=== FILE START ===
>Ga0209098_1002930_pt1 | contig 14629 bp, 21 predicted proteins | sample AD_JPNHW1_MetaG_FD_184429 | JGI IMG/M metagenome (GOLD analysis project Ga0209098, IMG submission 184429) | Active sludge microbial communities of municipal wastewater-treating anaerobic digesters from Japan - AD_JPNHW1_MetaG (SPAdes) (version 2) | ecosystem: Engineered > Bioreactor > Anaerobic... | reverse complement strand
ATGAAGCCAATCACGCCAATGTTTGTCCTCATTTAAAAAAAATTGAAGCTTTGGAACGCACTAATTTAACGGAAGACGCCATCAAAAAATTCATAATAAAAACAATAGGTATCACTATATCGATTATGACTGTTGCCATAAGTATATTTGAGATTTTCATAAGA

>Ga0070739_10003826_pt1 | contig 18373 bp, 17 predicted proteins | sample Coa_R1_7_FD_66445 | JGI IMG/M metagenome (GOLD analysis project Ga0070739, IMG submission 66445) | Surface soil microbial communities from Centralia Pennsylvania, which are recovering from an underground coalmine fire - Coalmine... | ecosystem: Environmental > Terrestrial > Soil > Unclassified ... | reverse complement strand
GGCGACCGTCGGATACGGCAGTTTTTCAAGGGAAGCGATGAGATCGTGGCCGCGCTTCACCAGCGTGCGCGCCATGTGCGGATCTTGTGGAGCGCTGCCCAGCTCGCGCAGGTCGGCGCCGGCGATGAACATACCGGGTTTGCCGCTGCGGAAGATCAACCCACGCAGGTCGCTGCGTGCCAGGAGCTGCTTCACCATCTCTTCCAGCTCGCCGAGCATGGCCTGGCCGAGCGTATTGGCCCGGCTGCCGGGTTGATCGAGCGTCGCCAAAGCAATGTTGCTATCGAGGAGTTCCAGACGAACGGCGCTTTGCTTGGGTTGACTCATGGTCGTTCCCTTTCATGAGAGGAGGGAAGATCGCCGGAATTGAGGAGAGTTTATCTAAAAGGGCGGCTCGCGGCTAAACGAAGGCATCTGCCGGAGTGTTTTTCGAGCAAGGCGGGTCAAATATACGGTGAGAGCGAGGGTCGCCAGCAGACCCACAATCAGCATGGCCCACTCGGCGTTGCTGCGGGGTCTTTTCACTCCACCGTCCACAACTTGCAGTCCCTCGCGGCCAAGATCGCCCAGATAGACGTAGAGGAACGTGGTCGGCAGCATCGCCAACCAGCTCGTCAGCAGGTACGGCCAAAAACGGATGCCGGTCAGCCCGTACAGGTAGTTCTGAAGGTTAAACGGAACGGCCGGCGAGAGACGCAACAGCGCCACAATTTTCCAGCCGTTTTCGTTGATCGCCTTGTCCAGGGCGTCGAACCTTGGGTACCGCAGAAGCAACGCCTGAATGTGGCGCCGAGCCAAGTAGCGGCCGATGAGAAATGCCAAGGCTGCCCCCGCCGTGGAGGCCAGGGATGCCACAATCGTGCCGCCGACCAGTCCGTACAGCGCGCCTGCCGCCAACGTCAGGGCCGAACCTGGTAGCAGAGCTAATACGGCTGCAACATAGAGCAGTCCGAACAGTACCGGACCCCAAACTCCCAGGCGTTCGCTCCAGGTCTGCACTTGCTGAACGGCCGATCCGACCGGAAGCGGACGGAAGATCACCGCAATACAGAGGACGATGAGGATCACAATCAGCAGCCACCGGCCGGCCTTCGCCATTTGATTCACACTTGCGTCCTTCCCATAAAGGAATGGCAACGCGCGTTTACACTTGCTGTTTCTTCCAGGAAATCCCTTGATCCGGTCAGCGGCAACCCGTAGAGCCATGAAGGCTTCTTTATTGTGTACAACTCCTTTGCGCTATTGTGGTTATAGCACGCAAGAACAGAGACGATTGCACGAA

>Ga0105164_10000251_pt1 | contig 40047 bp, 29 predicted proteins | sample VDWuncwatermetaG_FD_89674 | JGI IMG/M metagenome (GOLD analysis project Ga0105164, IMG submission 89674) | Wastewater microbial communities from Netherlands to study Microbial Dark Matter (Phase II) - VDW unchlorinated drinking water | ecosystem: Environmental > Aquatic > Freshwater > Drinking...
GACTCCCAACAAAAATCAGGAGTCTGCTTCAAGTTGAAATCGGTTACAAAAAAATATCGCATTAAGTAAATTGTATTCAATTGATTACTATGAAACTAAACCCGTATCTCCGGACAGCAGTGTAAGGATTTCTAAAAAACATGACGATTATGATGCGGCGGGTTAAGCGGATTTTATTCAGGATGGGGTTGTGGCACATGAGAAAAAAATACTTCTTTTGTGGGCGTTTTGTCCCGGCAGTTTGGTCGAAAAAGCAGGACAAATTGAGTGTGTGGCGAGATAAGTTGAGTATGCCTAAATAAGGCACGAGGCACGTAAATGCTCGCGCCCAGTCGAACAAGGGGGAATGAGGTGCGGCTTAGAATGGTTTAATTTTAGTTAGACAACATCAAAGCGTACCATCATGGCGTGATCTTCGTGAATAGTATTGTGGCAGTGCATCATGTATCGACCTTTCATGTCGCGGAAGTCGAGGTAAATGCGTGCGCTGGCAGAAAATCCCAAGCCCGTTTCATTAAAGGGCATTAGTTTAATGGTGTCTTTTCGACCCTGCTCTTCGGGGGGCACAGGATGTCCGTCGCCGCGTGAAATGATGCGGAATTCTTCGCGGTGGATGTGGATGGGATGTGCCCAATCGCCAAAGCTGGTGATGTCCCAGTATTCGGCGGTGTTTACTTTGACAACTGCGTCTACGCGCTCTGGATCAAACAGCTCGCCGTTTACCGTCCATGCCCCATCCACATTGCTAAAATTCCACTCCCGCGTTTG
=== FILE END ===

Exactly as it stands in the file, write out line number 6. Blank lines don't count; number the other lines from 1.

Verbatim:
GACTCCCAACAAAAATCAGGAGTCTGCTTCAAGTTGAAATCGGTTACAAAAAAATATCGCATTAAGTAAATTGTATTCAATTGATTACTATGAAACTAAACCCGTATCTCCGGACAGCAGTGTAAGGATTTCTAAAAAACATGACGATTATGATGCGGCGGGTTAAGCGGATTTTATTCAGGATGGGGTTGTGGCACATGAGAAAAAAATACTTCTTTTGTGGGCGTTTTGTCCCGGCAGTTTGGTCGAAAAAGCAGGACAAATTGAGTGTGTGGCGAGATAAGTTGAGTATGCCTAAATAAGGCACGAGGCACGTAAATGCTCGCGCCCAGTCGAACAAGGGGGAATGAGGTGCGGCTTAGAATGGTTTAATTTTAGTTAGACAACATCAAAGCGTACCATCATGGCGTGATCTTCGTGAATAGTATTGTGGCAGTGCATCATGTATCGACCTTTCATGTCGCGGAAGTCGAGGTAAATGCGTGCGCTGGCAGAAAATCCCAAGCCCGTTTCATTAAAGGGCATTAGTTTAATGGTGTCTTTTCGACCCTGCTCTTCGGGGGGCACAGGATGTCCGTCGCCGCGTGAAATGATGCGGAATTCTTCGCGGTGGATGTGGATGGGATGTGCCCAATCGCCAAAGCTGGTGATGTCCCAGTATTCGGCGGTGTTTACTTTGACAACTGCGTCTACGCGCTCTGGATCAAACAGCTCGCCGTTTACCGTCCATGCCCCATCCACATTGCTAAAATTCCACTCCCGCGTTTG